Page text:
-Realistic color. Some low-end cameras that have built-in night vision don’t have an IR cut filter or leave the IR LEDs on all the time, resulting in really bad color accuracy. For example, some cameras with NV will show green objects as greyish pink. This is not the case with this camera. When it’s in color/day mode, colors are more or less what you expect.

    -2-way audio. This is a pretty fun feature. The camera has a built-in mic and you can hear audio from the area the camera is installed in from the mobile apps and via the web browser interface. I haven’t tried hooking up external speakers yet though.

    -Onboard micro SD storage. If you add a micro SD card to the camera, you don’t need to leave a PC on all the time and can still have local access to videos or snapshots recorded by the camera. I confirmed that this camera supports micro SD cards with up to 32GB of capacity.

    -Overall tons of features. I won’t go into it all here, but I like how there’s a lot of options. You can configure the camera to email you video or snapshots, you can turn off the fairly bright status LEDs, there’s an external privacy button right on the camera to point it downward when you’re home, etc. The more flexibility, the better (usually)!


    -While the web configuration utility on the camera has been mostly frustration free, it seems there’s a bug where the camera will stop sending video when certain options are saved and you have to reboot it to resume the video. I put in a help ticket with TrendNet to get feedback on that.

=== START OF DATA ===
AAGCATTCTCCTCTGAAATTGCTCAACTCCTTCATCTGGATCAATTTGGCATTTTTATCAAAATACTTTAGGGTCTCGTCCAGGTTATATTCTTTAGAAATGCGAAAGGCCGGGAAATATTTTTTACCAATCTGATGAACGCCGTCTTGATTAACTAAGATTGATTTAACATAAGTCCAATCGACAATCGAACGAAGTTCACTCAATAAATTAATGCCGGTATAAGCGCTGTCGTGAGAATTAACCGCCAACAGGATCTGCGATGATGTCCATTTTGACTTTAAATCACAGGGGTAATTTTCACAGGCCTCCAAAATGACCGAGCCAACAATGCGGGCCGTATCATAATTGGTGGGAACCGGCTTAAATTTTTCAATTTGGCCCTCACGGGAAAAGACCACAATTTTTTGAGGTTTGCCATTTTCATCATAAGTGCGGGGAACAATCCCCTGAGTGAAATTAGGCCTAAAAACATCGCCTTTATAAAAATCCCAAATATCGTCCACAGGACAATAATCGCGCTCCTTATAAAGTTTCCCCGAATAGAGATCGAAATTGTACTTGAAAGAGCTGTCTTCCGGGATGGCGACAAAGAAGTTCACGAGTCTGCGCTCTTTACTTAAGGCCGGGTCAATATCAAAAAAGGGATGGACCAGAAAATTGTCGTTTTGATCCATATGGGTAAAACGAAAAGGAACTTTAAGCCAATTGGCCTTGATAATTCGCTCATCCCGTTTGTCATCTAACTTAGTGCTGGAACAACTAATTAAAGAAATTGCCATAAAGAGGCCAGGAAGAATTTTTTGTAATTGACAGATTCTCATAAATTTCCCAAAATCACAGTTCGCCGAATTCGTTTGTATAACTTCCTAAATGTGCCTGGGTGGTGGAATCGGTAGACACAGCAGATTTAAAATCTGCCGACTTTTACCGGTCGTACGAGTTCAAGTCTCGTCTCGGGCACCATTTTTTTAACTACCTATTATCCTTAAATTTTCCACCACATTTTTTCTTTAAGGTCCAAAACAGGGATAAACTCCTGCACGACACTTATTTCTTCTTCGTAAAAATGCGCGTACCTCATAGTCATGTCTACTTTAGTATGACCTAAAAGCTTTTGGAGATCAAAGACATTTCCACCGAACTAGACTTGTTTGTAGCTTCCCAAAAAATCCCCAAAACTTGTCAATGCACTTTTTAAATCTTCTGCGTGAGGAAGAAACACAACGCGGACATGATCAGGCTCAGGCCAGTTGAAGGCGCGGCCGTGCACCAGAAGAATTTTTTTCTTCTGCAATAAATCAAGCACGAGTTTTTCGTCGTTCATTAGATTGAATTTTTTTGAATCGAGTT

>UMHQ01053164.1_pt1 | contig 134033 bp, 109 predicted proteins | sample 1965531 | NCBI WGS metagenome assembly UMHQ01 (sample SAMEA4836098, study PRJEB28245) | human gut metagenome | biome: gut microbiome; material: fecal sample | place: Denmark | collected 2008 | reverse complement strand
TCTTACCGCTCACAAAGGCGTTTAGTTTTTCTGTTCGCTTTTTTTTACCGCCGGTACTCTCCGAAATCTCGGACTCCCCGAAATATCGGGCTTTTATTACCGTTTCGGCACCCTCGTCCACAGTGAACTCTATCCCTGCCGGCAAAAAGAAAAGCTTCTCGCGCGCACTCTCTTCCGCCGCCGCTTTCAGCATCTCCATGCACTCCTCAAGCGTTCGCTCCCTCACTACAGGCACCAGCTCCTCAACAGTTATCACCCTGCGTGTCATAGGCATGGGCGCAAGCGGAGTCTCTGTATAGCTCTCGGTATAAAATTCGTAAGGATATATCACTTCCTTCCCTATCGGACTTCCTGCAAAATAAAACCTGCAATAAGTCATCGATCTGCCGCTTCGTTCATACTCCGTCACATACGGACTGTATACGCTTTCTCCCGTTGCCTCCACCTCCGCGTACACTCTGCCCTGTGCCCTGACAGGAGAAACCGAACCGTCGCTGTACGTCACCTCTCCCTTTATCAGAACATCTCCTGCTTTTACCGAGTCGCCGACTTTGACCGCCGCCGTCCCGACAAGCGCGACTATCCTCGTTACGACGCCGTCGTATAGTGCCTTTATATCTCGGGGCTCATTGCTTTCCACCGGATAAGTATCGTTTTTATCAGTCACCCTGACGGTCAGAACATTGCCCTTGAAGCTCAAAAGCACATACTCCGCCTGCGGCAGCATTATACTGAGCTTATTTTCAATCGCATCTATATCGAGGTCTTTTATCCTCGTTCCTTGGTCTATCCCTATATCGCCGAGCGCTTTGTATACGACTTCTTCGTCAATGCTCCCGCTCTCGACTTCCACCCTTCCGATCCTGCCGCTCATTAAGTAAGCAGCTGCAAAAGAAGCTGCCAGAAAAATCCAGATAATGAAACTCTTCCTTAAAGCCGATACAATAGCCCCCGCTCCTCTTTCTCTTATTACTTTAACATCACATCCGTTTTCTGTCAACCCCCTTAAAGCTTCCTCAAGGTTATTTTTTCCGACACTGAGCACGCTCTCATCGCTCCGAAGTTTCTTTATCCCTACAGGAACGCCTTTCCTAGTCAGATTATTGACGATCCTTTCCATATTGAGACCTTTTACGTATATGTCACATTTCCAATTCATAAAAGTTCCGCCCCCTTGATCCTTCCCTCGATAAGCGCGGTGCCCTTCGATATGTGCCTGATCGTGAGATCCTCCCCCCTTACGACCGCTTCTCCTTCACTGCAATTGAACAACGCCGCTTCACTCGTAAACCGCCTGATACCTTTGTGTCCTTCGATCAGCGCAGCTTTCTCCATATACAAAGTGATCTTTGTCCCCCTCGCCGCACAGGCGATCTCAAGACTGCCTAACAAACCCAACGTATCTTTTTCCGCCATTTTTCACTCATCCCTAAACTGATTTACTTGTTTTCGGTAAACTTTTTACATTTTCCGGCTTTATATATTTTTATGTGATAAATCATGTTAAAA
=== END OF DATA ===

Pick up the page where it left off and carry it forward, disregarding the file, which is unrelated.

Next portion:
-When the camera’s NV mode is set to “Auto”, its threshold for switching from daytime/color mode to firing up the IR LEDs seems too small. In other words it switches over to NV mode too easily (e.g., room gets darker with passing clouds) and as far as I know, you can’t adjust the threshold. You can set the NV mode to “manual” but then you have to turn it on and off via the web utility (at least there’s that).

    -If you want to configure DDNS (Dynamic DNS) on the camera itself, it seems you can only use DynDNS which is no longer a free service. DynDNS is not really expensive, but you should be able to put any DDNS provider you want in there; I have no idea why they would restrict that. Most modern home routers also have a DDNS option and hopefully have more DDNS provider options than this camera, so the workaround is to configure this on your router instead.


    -This camera has a manual focus dial as opposed to an auto focus lens, which seems to be common as all the home security cameras with IR night…

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  2. Laughing John

    3 of 3 people found the following review helpful
    3.0 out of 5 stars
    Some good, some bad!, May 23, 2013
    Laughing John (UK) –

    Firstly this is my first IP camera so I have nothing to compare it against, so some of the issues I mention may not be Trendnet specific.

    One thing that is clear after my 2 weeks of use is that if this camera is typical then there is space in this market for someone to produce a much slicker, easy to use quality product at a good price point.

    Firstly the good:

    1. The image quality is pretty good in good lighting.
    2. Audio is pretty good.
    3. The camera has a lot of features, Wifi, sd card recording, Pan/Tilt/(digital)Zoom and motion detection which allows you to highlight part of the scene as the area to monitor for movement.
    4. You can get video clips or snapshots via Email when the motion detection is triggered.
    5. Build quality is reasonable if not outstanding, and the white colour does tend to stand out a bit.